Published on January 7, 2008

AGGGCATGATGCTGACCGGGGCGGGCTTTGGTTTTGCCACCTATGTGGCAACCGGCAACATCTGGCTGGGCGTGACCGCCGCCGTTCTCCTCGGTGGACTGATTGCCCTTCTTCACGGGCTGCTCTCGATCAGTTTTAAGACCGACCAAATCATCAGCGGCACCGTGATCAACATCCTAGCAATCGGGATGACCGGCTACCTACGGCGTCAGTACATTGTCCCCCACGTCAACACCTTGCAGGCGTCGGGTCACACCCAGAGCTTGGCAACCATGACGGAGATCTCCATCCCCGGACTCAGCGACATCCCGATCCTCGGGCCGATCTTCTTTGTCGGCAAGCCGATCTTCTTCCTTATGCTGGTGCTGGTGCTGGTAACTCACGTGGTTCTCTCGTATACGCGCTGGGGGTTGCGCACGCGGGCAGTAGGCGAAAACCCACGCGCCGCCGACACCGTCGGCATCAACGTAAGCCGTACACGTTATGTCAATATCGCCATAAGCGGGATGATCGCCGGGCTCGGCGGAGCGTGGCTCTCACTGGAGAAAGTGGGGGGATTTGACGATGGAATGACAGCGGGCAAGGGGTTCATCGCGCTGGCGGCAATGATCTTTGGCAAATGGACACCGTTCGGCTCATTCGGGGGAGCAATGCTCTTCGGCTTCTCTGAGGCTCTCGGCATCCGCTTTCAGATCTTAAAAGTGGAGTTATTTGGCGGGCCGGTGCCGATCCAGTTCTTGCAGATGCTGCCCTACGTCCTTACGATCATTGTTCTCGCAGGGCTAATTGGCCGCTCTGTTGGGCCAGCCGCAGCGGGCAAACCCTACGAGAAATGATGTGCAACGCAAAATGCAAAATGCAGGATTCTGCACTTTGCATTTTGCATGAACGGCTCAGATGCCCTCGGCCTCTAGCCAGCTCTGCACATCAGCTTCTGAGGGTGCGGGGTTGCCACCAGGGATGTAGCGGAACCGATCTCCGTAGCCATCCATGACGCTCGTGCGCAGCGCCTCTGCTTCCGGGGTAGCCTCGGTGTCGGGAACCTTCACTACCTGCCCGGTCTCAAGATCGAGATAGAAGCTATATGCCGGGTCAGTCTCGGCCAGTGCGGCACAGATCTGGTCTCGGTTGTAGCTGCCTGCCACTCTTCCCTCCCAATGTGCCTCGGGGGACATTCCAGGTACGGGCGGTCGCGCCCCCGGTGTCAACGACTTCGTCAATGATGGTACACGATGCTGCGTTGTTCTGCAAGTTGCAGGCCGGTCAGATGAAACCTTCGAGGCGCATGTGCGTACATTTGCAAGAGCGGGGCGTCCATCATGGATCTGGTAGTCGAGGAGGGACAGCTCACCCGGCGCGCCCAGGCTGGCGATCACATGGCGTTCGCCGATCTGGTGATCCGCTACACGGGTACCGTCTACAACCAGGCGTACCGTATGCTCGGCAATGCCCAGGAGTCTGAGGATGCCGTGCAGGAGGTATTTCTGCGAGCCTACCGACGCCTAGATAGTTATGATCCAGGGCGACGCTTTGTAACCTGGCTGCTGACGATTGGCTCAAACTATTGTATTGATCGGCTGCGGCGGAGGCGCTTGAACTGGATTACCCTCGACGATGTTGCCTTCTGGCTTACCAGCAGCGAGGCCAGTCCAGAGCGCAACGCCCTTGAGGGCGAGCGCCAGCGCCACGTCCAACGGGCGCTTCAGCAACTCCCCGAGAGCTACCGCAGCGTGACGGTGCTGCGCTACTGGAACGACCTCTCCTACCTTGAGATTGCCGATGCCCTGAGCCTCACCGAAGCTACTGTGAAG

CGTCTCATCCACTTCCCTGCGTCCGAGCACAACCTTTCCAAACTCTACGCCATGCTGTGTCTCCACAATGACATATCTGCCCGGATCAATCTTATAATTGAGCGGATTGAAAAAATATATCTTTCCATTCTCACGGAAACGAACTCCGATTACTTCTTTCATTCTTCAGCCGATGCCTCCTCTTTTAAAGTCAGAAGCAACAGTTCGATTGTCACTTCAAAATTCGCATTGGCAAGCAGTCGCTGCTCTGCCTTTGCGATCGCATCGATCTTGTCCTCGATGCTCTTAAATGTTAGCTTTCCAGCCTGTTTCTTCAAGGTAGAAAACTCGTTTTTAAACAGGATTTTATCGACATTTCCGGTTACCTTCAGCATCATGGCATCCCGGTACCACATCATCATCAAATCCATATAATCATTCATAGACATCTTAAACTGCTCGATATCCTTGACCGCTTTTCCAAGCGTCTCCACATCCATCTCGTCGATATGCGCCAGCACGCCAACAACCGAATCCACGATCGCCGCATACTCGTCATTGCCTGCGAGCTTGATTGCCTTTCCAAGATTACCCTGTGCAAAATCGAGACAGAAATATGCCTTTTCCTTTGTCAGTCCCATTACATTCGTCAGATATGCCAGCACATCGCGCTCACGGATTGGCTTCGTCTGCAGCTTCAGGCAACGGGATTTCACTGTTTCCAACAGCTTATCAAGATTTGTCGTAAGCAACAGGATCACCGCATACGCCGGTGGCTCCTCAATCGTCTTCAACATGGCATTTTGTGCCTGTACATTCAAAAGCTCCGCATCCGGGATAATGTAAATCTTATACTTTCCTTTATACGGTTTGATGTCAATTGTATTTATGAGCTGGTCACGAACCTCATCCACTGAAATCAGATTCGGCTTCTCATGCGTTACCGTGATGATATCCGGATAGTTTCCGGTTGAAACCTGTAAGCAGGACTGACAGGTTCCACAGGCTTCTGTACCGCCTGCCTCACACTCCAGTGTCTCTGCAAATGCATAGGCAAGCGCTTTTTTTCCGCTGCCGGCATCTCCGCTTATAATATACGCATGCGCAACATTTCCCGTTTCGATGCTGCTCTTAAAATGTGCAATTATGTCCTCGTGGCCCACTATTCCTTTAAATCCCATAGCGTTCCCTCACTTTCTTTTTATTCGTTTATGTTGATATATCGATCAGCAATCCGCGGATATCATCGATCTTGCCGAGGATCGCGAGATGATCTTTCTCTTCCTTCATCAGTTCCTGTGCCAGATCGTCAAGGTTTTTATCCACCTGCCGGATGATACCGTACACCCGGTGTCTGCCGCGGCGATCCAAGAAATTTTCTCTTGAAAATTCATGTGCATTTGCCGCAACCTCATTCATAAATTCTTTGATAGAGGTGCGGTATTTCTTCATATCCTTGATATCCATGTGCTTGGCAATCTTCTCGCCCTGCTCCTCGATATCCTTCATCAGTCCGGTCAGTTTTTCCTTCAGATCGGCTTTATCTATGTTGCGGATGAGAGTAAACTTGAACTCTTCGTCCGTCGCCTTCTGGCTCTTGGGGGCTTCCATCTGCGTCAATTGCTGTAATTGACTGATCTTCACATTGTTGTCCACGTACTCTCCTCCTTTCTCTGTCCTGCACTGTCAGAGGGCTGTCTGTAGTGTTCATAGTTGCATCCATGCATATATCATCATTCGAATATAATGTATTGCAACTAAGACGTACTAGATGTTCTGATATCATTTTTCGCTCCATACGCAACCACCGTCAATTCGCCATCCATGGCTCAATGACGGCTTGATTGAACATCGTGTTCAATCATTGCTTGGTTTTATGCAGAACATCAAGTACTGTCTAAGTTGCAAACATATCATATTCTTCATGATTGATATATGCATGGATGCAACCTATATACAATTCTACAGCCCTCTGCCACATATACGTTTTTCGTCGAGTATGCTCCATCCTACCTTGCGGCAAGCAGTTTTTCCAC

Bioenergy from Food Waste and Farm Grown Crops: Bioenergy from Food Waste and Farm Grown Crops David Specca, Acting Director Rutgers EcoComplex Slide2: EcoComplex Office, Lab and Outreach Center Slide3: Solid Waste Management Water Quality Renewable Energy Controlled Environmental Ag. Landfill Gas Use Organics Recycling Green Purchasing Anaerobic Digestion Surface Water Lab Storm Water Management Impervious Cover Issues Non-point source pollution TMDL’s LFG/Biogas Biodiesel Ethanol Hydrogen Biomass Gasification Hydroponics Aquaculture Vermiculture Energy efficiency Program Areas Research and Demonstration Greenhouse: Research and Demonstration Greenhouse Over one acre of greenhouse laboratory, hydroponics and aquaculture facilities Slide5: A range of biomass resources were examined; these can be divided into 5 categories based on their physical characteristics. 500 pound-per-day Food WasteAnaerobic Digester Demonstration – Nearing Completion: 500 pound-per-day Food Waste Anaerobic Digester Demonstration – Nearing Completion Slide7: Anaerobic Digestion Process Four main microbial steps of the AD process: Hydrolytic bacteria break down organic materials into sugars and amino-acids Fermentative bacteria convert these into organic acids Acidogenic bacteria convert acids into CO, H2 and acetate Methanogenic archea convert these into methane In the two phase digesters, the acidogenic and methanogenic micro-organisms operate in separate tanks in optimum environments. The first tank can be also pressurized to achieve fast hydrolysis. The benefits are: Lower capital costs due to smaller tanks Ability to process higher solid content material 30% higher biomass conversion rates Higher methane content and cleaner biogas Reduced pathogen content in the digestate solids Other interesting process improvements include: Innovative flow designs that enable higher hydraulic and solid retention times (HRT, SRT) such as the Valorga process Biomass pre-treatment done to break down the lignin, increasing biodegradability and yield The use of microorganisms that work at higher (thermophilic) temperatures allows for lower retention times. Process parameters are sensitive and more diligent operations are required. Anaerobic Digestion process description. Biomass / Water / Chemicals Shredding, Blending, PH adjustment Pre-treatment Digester Gas Clean-up Digester Solids IC Engine, Heat, Steam Boiler Waste H2S, H2O Pre-treated Waste Dewatering Digester Effluent Water Treatment Liquid Sludge Can be landfilled or sold (depending on feedstock): Slow nitrogen release fertilizer Animal bedding Animal feed Recycle Biogas Microturbine CO2 removal + NG compression Biogas NG Pipeline CNG for fuel Liquefaction CO2 (sale) LNG for fuel Methane Initial Gas Clean-up Biogas The dilute acid hydrolysis to P-series process description.: The dilute acid hydrolysis to P-series process description. Slurry Mixing Tank Water Treatment Chemicals (further treatment) Two chemicals produced at this phase: Furfural (FF) can be sold directly as a chemical or converted to either Furfuryl Alcohol (for sale to the foundry binders market) or THFA (a solvent that is also a P-series fuel component) Formic Acid can be sold as a chemical or used to produce hydrogen Biomass First-Stage Hydrolysis Intermediate Chemicals Steam Recovery Lignin Cake Acid Recovery Separator Vapor Phases Feed Water Levulinic Acid 1 1 Sulfuric Acid Second-Stage Hydrolysis Levulinic + Formic Acid Flask Separator Recycled Water Crude Levulinic Acid Centrifugal Separator Tars Solvent Extraction Solvent Water Separator Recycled Water Recycled Acid Tar Extraction 3 Lignin / Tar slurry is a low sulfur substitute for #6 fuel oil: It can be used in a boiler to provide the heat requirements for the process It can be sold for its energy content In the case of fuels production, it can be used to produce hydrogen needed for the hydrogenation of levulinic acid The inorganic residue in the boiler or gasification chamber can be disposed of in a landfill or used for concrete aggregate (unless the feedstock contains hazardous inorganic contaminants) 2 Treated Water Levulinic acid can be sold as a chemical or converted to fuels through Esterification to produce Methyl-levulinate (a substitute for #2 heating oil) or Ethyl-levulinate (a diesel fuel additive) Hydrogenation to produce methyltetrahydrofuran (MeTHF), an ether used as a gasoline additive or replacement 3 2 The tipping fee is the main driver of the economics of dilute acid hydrolysis for biofuels production.: The tipping fee is the main driver of the economics of dilute acid hydrolysis for biofuels production. Fuel Production Cost for Dilute Acid Hydrolysis (for Biofuels Production) (2007$) Key assumptions: Debt equity ratio: 40%:60%, Cost of equity = 15%, cost of debt = 8%, Federal income tax rate = 35%; NJ state income tax rate = 9%; Property tax = 1.5%, Insurance = 0.5%, Depreciation under Modified Accelerated Cost Recovery System (MACRS): Depreciation period considered is 15 years. Loan period = 25 years. Project economic life = 25 years. No incentives have been factored into the analysis. Non production-related subsidies (blender’s tax credit, the Renewable Fuels Standards and other blending mandates) are not included as they impact the sales price rather than production costs. The Alternative Fuel Credit of $0.50/gallon, for which P-series fuels are eligible, has not been considered in the analysis as it is likely to be claimed further down the value chain (at the point of blending or sales of the fuel), in a similar to how the Alcohol Fuel Mixture Credit and Biodiesel Mixture Credit are claimed. It is important to recognize that, nevertheless, the fuels produced with this technology will stand to benefit from this tax credit through increased market prices Feedstock costs dominate the economics of biodiesel; the potential impact of technology advancements and scale is noticeable for YG.: Feedstock costs dominate the economics of biodiesel; the potential impact of technology advancements and scale is noticeable for YG. Fuel Production Costs for Biodiesel (2007$) Key assumptions: Debt equity ratio: 40%:60%, cost of equity = 15%, cost of debt = 8%, Federal income tax rate = 35%; NJ state income tax rate = 9%; Property tax = 1.5%, Insurance = 0.5%, Depreciation under Modified Accelerated Cost Recovery System (MACRS): Depreciation period considered is 15 years. Loan period = 25 years. Project economic life = 25 years. Incentives included for 2007 calculation: 10 ¢/gallon small producer tax credit (for 15 MGPY). Non production-related subsidies (blender’s tax credit, the Renewable Fuels Standards and other blending mandates) are not included as they impact the sales price rather than production costs. As a note, soy biodiesel is considered “agri” and therefore granted a higher blender’s tax credit ($1/gallon) than that granted to YG biodiesel ($0.5/gallon) Soy Biodiesel Plant Yellow Grease Biodiesel Plant Ethanol is a clean burning, high octane additive to (or replacement for) petroleum gasoline.: Ethanol is a clean burning, high octane additive to (or replacement for) petroleum gasoline. Corn ethanol is produced by fermenting the starch contained in corn Other established feedstocks for ethanol production are those containing sugars (sugar crops, sorghum, molasses) or where sugars can be easily extracted (barley, wheat, potatoes, rye) ~15% of the 2005 US corn harvest was used for ethanol production Cellulosic ethanol is being developed with the goal of increasing feedstock options Agricultural residues (corn stover, wheat straw), energy crops (switchgrass, miscanthus, woody crops such as poplar), forestry residues, municipal wastes (organic fraction), industry wastes Feedstock Corn ethanol production is a mature technology In a dry mill, the starch fraction is extracted from the grain, grinded, liquefied and hydrolyzed to liberate the sugars for fermentation. The alcohol is then distilled and denatured. Distiller’s Dried Grain (DDG), an animal feed ingredient, is the by-product Wet mills are more capital intensive and designed to optimize the value of co-products Technology improvements will continue to yield better efficiencies and lower costs Cellulosic ethanol production technologies are being developed Technical and economic hurdles still need to be overcome before the technology can be deployed Enzymatic hydrolysis has received attention as the most promising enabling technology Conversion Ethanol in the US is mostly used as an additive to gasoline (up to 10%) for environmental and regulatory compliance, as an octane enhancer or to reduce fuel costs The use of ethanol as a replacement for gasoline (E85) requires modest engine modifications and reduces vehicle range (but not efficiency) due to the 30% lower energy content of ethanol The US and Brazil are the main consumers (and producers) of ethanol; in Brazil, 25% of all motor fuel is ethanol and 80% of new car sales are Flexible Fuel Vehicles (FFV) End-Use The corn and cellulosic ethanol process descriptions.: The corn and cellulosic ethanol process descriptions. Grain Receiving Mash Preparation Fermentation Distillation Centrifu-gation Evapora-tion Dehydr-ation Dryer Denaturant Syrup Wet Grains DDGS 200 Proof Ethanol Fuel Ethanol Process Condensate Beer Corn Mash Corn Meal DDGS 60 Mgpy Corn Ethanol (Dry Mill) Feed Handling Pretreatment & Conditioning Saccharification & Fermentation Distillation, Dehydration, Solids Separation Biomass Cogeneration Denaturant 200 Proof Ethanol Fuel Ethanol Electricity Export (net of facility needs) Beer Steam & Electricity to Process Lignin 10 Mgpy Cellulosic Ethanol (SSF*1) Corn Biomass 1: Simultaneous Saccharification and fermentation Garden State Ethanol, Inc. an EcoComplex Incubator Company: Garden State Ethanol, Inc. an EcoComplex Incubator Company 100 million bushels of corn within 80 mile radius Garden State Ethanol, Inc.: Garden State Ethanol, Inc. Slide15: Thank You!